Facilities with existing affected units subject to the area or major source Boiler NESHAP must conduct an energy assessment as part of the compliance requirements. The following are appropriate considerations to meet the energy assessment requirements.
What units require an energy assessment?
Develop a list of the boilers and process heaters at your facility that require an energy assessment. Energy assessments are required for:
- Area Sources – existing coal, biomass or oil boilers with ratings ≥ 10 MMBTU/hr
- Major Sources – all existing boilers and process heaters
Do you have a prior energy assessment or Energy Management System?
If you completed an energy assessment (EA) meeting the rule requirements on or after January 1, 2008 you may use that assessment to comply with the EA requirement. Also, if you have an Energy Management System that is compatible with ISO 50001 that includes the affected units, an EA is not required.
What is the required onsite duration for the facility’s energy assessment?
In order to determine the maximum onsite technical labor hours for the EA, you first must determine the annual heat input capacity for all affected units. Document each affected boiler and process heater and the maximum heat input capacity for each unit. Add the maximum hourly heat input capacity for all affected units and multiply by 8,760 hours per year to determine the total annual heat input capacity. The regulation provides the maximum onsite duration as follows:
What is the scope of the energy assessment for your facility?
Based on the annual heat input capacity for all affected units, you can also determine which energy use systems should be reviewed as part of the onsite EA. Make a list of the energy use systems using energy (steam, hot water or electricity) associated with the affected boilers and process heaters. The percentage of energy used by those systems should also be determined.
An energy use system uses energy (steam, hot water or electricity) provided by an affected boiler or process heater. These systems may include process heating, compressed air, machine drive (motors, pumps, fans), process cooling, facility heating/ventilation/air conditioning, hot water, building envelope, lighting, or other systems using the energy from the affected units. Energy use systems may be segmented by production area or energy use area, such as product X manufacturing area, product Y drying area, building Z, etc.
Only energy use systems that utilize a portion of the energy produced from the affected units equal to or greater than the percentage shown in the table below must be evaluated.
Who is qualified to conduct the energy assessment?
The regulation requires that a “Qualified Energy Assessor” conduct the energy assessment. The qualifications ensure that the assessor has demonstrated capabilities to evaluate energy savings opportunities for steam generation and major energy using systems and is familiar with boiler system operations (including combustion management, thermal energy recovery, insulation, steam trap and steam leak management, condensate recovery, and steam end-use management). The assessor also must have capabilities and knowledge that includes familiarity with operating and maintenance practices for process heating systems, steam system improvement opportunities, process heating system opportunities, cogeneration systems, and industry-specific steam end use systems.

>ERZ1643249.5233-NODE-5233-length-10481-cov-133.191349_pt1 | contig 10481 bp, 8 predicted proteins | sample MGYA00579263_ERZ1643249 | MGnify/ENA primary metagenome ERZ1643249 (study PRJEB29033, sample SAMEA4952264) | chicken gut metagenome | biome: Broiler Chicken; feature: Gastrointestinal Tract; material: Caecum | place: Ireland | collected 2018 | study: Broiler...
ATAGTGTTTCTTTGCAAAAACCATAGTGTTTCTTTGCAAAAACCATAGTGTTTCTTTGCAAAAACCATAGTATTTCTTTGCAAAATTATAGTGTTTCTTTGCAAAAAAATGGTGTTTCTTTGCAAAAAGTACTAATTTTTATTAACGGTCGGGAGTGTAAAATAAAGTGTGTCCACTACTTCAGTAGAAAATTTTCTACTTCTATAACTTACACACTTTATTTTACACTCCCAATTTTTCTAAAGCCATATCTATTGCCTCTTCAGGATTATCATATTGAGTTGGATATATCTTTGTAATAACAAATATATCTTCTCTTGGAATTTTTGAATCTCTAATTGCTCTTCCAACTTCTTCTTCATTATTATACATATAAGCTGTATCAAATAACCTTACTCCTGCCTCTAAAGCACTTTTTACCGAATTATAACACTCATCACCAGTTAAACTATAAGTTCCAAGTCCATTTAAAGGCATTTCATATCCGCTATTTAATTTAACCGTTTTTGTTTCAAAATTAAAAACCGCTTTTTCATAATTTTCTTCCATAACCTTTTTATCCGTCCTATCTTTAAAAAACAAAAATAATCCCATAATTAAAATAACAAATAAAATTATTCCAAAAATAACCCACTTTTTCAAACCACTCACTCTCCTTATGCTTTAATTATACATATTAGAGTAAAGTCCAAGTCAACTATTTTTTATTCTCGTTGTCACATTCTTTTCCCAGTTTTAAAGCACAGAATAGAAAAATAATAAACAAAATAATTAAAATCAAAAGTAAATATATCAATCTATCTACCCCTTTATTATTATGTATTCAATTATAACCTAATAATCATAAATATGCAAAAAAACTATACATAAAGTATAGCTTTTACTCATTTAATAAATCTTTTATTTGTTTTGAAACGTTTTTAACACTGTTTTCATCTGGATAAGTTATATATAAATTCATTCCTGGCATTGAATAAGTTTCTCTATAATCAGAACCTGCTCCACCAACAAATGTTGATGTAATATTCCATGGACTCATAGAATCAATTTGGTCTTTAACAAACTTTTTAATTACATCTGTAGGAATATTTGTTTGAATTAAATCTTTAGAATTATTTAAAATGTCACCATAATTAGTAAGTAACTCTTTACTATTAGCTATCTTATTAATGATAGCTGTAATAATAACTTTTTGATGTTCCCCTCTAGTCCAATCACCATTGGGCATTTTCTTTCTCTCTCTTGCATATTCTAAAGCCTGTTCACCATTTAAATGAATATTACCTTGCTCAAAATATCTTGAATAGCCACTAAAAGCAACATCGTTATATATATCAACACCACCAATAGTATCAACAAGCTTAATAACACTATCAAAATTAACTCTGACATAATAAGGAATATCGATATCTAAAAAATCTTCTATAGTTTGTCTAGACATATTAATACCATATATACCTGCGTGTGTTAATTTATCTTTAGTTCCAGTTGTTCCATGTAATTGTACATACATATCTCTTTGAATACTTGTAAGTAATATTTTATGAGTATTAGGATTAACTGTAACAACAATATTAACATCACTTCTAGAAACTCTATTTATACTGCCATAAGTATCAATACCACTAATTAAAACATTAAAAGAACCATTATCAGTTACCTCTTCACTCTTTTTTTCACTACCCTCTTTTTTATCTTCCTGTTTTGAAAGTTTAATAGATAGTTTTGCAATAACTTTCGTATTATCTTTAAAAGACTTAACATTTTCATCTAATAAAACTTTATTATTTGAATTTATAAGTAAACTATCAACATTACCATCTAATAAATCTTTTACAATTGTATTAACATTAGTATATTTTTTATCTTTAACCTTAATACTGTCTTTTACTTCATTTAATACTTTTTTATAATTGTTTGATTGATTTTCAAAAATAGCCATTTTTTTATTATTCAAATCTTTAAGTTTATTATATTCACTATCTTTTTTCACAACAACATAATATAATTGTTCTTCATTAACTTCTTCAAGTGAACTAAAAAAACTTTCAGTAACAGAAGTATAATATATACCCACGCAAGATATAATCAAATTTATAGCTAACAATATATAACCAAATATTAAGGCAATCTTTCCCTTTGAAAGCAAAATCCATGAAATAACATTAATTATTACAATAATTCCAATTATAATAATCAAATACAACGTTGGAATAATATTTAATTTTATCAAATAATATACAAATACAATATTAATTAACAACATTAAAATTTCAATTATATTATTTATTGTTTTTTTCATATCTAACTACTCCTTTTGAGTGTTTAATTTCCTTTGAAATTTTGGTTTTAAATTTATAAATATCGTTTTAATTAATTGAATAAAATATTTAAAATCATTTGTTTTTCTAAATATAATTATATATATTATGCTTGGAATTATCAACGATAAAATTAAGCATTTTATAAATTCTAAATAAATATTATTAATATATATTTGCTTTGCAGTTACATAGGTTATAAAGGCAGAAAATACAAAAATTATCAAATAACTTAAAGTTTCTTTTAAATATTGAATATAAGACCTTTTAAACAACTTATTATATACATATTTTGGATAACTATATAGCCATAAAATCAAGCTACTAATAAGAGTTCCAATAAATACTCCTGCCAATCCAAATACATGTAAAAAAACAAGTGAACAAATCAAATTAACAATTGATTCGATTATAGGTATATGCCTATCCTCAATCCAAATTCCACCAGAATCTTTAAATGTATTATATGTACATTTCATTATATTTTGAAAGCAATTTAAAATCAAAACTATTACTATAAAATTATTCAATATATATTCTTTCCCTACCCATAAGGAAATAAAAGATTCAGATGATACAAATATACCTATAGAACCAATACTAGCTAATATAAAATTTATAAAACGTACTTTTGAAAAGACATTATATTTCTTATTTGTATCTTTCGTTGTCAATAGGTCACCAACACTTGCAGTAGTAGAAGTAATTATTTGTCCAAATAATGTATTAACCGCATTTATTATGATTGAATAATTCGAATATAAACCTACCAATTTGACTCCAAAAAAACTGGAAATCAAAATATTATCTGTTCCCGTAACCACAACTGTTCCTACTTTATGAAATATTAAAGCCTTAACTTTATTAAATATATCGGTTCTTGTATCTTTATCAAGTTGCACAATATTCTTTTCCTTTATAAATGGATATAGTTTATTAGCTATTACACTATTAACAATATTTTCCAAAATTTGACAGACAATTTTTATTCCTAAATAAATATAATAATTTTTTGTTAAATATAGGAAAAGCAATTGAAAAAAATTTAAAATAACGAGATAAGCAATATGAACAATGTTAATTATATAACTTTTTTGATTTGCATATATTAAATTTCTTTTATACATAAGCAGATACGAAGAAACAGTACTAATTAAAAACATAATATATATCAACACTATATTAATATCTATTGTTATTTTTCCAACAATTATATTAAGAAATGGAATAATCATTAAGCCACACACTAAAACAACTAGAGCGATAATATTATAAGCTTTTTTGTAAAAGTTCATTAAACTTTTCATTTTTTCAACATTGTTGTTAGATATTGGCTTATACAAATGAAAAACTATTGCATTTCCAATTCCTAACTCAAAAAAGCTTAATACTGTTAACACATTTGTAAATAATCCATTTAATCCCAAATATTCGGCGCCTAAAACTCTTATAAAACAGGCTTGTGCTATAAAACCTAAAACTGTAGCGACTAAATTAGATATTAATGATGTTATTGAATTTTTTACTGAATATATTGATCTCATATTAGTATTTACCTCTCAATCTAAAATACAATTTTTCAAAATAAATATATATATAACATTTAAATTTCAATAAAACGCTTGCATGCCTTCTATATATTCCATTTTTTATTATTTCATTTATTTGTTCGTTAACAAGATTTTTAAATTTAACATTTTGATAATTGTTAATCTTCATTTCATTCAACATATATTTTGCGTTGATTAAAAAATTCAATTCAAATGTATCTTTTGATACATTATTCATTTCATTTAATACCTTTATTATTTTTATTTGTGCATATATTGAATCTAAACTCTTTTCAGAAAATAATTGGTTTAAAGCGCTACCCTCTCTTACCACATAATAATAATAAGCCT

The Qualified Energy Assessor for your facility may be someone at your facility, a team of staff at your facility, a team including onsite and outside staff, or an outside consultant.
What is the purpose of your energy assessment?
The assessment team will need direction on how thorough of an assessment is desired at your facility. Does the organization want an assessment that meets the requirements of the regulation and nothing more? Or, is a more thorough review desired to identify additional energy savings measures beyond what is required in the regulation?
Do you want to utilize efficiency credits?
Under the major source boiler rule, there is an option for existing units at major sources to utilize efficiency credits for compliance demonstration in lieu of installing controls. If your facility has preliminary data indicating that a unit is very close to an emission limit and would like an option for compliance other than installing controls, efficiency credits may be worth investigating. The major source regulation provides a method to calculate efficiency credits based on implementation of energy conservation measures identified in the energy assessment. The energy assessment will include the establishment of a baseline or benchmark for future comparison with the energy savings gained from implementing energy conservation measures selected by the facility. If your facility might benefit from efficiency credits, advance planning and coordination will be necessary to ensure compliance prior to the deadline.
What is the outcome of the energy assessment?
At the end of the assessment process, a report will be prepared identifying energy conservation measures and opportunities, and establishing costs and simple payback on investments, compared to potential energy savings. Under the Boiler NESHAP, facilities are encouraged, but not required, to use the results of the EA to increase energy-efficiency and cost-efficiency of the boiler and process heater systems.
What to do next?
The countdown has begun! Working through these considerations will help you to prepare a plan to meet the energy assessment deadlines, and procure any external assistance if required. Trinity Consultants has Qualified Energy Assessors and Certified Energy Auditors (CEA) available to assist you. For more information on how Trinity can assist with the energy assessment process, please contact Jose Orsini at email@example.com or Aimee Andrews at firstname.lastname@example.org, or call your local Trinity office at 800-229-6655.